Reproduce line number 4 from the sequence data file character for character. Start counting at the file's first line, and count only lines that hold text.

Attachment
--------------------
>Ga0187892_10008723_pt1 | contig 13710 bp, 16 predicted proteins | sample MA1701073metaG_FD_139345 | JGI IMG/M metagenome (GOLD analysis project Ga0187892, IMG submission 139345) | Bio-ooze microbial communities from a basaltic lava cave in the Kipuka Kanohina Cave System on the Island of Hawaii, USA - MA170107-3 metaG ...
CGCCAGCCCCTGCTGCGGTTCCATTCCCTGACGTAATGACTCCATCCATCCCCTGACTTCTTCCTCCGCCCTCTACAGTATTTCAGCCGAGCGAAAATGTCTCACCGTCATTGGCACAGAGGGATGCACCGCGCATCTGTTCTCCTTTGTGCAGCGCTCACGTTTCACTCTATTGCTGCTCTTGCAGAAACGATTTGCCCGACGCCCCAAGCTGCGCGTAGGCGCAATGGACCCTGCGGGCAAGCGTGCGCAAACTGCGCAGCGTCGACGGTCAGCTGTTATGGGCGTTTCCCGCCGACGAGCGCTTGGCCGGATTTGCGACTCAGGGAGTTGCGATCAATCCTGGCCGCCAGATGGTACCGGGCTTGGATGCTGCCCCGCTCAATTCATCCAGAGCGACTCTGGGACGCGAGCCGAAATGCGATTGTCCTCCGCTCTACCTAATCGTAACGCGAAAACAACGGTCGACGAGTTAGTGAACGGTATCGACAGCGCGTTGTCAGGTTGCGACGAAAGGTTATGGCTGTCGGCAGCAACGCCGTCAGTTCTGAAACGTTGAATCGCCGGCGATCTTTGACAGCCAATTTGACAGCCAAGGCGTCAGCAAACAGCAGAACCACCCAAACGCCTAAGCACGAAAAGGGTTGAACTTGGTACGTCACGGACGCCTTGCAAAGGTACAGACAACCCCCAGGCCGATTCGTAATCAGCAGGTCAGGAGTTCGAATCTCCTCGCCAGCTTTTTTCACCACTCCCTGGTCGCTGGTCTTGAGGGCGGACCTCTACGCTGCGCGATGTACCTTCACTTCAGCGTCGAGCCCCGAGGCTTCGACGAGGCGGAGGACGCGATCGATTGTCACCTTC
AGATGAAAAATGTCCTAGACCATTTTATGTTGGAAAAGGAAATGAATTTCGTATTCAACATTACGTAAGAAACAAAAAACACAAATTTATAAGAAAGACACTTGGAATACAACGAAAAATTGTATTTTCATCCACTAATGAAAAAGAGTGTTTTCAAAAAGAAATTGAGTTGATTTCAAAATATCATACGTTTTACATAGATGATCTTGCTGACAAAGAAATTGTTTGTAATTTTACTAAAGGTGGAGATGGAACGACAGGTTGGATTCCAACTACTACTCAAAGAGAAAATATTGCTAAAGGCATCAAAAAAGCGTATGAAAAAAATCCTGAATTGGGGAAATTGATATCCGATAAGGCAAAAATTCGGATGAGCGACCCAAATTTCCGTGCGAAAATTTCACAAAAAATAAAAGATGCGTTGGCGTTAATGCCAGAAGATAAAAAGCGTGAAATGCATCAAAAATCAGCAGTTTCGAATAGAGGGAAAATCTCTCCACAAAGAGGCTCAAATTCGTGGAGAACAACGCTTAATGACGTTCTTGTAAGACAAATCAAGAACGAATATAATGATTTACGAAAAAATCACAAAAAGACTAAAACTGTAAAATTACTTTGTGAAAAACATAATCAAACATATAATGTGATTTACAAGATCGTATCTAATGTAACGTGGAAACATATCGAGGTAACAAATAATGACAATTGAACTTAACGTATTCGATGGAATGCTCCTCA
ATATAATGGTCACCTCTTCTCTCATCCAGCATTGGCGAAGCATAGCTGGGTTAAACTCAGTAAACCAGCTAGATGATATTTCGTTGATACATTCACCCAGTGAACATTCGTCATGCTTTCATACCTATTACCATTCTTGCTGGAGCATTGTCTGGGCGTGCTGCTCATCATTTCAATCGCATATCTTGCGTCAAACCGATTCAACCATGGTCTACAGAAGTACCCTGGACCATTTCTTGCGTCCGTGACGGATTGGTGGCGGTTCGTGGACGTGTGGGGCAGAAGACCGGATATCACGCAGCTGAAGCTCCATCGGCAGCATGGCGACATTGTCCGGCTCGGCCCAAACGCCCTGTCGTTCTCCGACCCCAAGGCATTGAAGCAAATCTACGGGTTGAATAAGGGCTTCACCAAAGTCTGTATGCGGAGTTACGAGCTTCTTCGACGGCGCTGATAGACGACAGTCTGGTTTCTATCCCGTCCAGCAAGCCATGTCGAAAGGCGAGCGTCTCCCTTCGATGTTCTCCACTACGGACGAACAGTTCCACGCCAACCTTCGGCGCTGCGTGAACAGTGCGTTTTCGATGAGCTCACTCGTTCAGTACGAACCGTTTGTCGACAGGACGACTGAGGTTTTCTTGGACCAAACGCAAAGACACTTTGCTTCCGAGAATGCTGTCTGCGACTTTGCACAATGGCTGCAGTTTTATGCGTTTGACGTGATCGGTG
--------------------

ATATAATGGTCACCTCTTCTCTCATCCAGCATTGGCGAAGCATAGCTGGGTTAAACTCAGTAAACCAGCTAGATGATATTTCGTTGATACATTCACCCAGTGAACATTCGTCATGCTTTCATACCTATTACCATTCTTGCTGGAGCATTGTCTGGGCGTGCTGCTCATCATTTCAATCGCATATCTTGCGTCAAACCGATTCAACCATGGTCTACAGAAGTACCCTGGACCATTTCTTGCGTCCGTGACGGATTGGTGGCGGTTCGTGGACGTGTGGGGCAGAAGACCGGATATCACGCAGCTGAAGCTCCATCGGCAGCATGGCGACATTGTCCGGCTCGGCCCAAACGCCCTGTCGTTCTCCGACCCCAAGGCATTGAAGCAAATCTACGGGTTGAATAAGGGCTTCACCAAAGTCTGTATGCGGAGTTACGAGCTTCTTCGACGGCGCTGATAGACGACAGTCTGGTTTCTATCCCGTCCAGCAAGCCATGTCGAAAGGCGAGCGTCTCCCTTCGATGTTCTCCACTACGGACGAACAGTTCCACGCCAACCTTCGGCGCTGCGTGAACAGTGCGTTTTCGATGAGCTCACTCGTTCAGTACGAACCGTTTGTCGACAGGACGACTGAGGTTTTCTTGGACCAAACGCAAAGACACTTTGCTTCCGAGAATGCTGTCTGCGACTTTGCACAATGGCTGCAGTTTTATGCGTTTGACGTGATCGGTG